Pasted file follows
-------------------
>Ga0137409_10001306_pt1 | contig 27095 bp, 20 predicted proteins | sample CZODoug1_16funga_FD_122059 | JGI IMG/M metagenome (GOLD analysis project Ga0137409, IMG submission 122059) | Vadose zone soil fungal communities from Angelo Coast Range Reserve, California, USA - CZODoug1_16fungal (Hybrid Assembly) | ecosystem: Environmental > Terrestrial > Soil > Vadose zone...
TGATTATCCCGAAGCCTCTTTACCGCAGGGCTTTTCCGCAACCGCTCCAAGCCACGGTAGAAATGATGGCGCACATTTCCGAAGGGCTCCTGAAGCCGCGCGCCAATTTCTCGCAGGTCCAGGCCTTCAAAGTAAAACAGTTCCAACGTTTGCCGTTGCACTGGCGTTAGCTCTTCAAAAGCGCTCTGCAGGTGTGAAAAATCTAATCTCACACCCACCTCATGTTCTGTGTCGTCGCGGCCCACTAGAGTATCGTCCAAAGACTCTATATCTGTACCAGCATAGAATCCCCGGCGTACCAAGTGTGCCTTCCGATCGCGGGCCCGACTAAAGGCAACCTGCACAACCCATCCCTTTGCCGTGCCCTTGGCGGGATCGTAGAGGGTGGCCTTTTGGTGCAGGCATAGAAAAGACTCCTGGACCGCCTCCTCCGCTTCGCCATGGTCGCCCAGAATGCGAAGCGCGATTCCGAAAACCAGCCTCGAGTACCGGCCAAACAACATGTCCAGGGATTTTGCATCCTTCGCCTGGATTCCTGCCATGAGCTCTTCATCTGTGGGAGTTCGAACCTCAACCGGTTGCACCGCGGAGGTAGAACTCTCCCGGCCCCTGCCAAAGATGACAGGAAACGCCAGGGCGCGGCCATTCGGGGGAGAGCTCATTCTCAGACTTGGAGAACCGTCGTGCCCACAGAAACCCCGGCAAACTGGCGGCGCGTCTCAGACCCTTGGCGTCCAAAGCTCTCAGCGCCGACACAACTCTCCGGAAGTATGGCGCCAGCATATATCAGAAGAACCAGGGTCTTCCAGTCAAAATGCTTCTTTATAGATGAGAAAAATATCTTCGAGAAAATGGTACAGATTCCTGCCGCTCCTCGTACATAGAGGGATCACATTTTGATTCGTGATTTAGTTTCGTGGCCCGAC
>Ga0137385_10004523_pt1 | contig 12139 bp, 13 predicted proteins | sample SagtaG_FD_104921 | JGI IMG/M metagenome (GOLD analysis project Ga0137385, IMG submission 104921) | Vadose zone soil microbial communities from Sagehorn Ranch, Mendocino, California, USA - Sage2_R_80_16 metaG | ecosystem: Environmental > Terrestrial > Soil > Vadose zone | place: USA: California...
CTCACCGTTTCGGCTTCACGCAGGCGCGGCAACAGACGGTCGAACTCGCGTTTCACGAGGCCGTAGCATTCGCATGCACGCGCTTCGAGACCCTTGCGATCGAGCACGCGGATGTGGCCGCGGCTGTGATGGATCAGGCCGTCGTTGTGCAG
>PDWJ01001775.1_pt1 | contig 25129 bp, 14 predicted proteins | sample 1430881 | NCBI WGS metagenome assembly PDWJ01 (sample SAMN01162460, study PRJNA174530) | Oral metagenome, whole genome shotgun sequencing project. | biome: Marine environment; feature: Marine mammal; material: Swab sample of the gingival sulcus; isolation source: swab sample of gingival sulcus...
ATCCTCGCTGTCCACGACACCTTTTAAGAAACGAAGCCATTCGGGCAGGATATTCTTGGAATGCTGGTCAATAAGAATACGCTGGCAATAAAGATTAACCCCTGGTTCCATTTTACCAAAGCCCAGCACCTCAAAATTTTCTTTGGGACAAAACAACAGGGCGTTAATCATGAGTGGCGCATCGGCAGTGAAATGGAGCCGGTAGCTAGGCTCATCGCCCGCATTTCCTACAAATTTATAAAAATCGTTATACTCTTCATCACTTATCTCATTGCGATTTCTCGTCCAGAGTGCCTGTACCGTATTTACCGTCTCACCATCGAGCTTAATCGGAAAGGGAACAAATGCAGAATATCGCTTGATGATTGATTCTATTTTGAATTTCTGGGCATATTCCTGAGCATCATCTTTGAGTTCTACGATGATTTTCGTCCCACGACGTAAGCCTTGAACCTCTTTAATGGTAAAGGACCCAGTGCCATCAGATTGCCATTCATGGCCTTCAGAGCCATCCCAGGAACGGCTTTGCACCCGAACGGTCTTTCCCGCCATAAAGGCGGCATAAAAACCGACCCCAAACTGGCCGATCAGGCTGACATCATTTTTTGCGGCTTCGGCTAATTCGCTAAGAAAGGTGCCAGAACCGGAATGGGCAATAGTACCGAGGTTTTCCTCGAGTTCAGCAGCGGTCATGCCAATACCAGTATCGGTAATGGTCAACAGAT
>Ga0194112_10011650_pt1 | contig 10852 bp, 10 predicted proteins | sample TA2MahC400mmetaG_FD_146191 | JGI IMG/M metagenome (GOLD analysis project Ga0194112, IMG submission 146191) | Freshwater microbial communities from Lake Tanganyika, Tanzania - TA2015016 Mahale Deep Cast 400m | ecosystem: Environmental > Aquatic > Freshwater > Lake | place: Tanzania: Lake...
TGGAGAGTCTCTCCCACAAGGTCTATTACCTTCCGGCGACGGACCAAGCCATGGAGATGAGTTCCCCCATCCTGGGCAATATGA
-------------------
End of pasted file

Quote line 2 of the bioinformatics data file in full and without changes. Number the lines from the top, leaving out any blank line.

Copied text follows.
TGATTATCCCGAAGCCTCTTTACCGCAGGGCTTTTCCGCAACCGCTCCAAGCCACGGTAGAAATGATGGCGCACATTTCCGAAGGGCTCCTGAAGCCGCGCGCCAATTTCTCGCAGGTCCAGGCCTTCAAAGTAAAACAGTTCCAACGTTTGCCGTTGCACTGGCGTTAGCTCTTCAAAAGCGCTCTGCAGGTGTGAAAAATCTAATCTCACACCCACCTCATGTTCTGTGTCGTCGCGGCCCACTAGAGTATCGTCCAAAGACTCTATATCTGTACCAGCATAGAATCCCCGGCGTACCAAGTGTGCCTTCCGATCGCGGGCCCGACTAAAGGCAACCTGCACAACCCATCCCTTTGCCGTGCCCTTGGCGGGATCGTAGAGGGTGGCCTTTTGGTGCAGGCATAGAAAAGACTCCTGGACCGCCTCCTCCGCTTCGCCATGGTCGCCCAGAATGCGAAGCGCGATTCCGAAAACCAGCCTCGAGTACCGGCCAAACAACATGTCCAGGGATTTTGCATCCTTCGCCTGGATTCCTGCCATGAGCTCTTCATCTGTGGGAGTTCGAACCTCAACCGGTTGCACCGCGGAGGTAGAACTCTCCCGGCCCCTGCCAAAGATGACAGGAAACGCCAGGGCGCGGCCATTCGGGGGAGAGCTCATTCTCAGACTTGGAGAACCGTCGTGCCCACAGAAACCCCGGCAAACTGGCGGCGCGTCTCAGACCCTTGGCGTCCAAAGCTCTCAGCGCCGACACAACTCTCCGGAAGTATGGCGCCAGCATATATCAGAAGAACCAGGGTCTTCCAGTCAAAATGCTTCTTTATAGATGAGAAAAATATCTTCGAGAAAATGGTACAGATTCCTGCCGCTCCTCGTACATAGAGGGATCACATTTTGATTCGTGATTTAGTTTCGTGGCCCGAC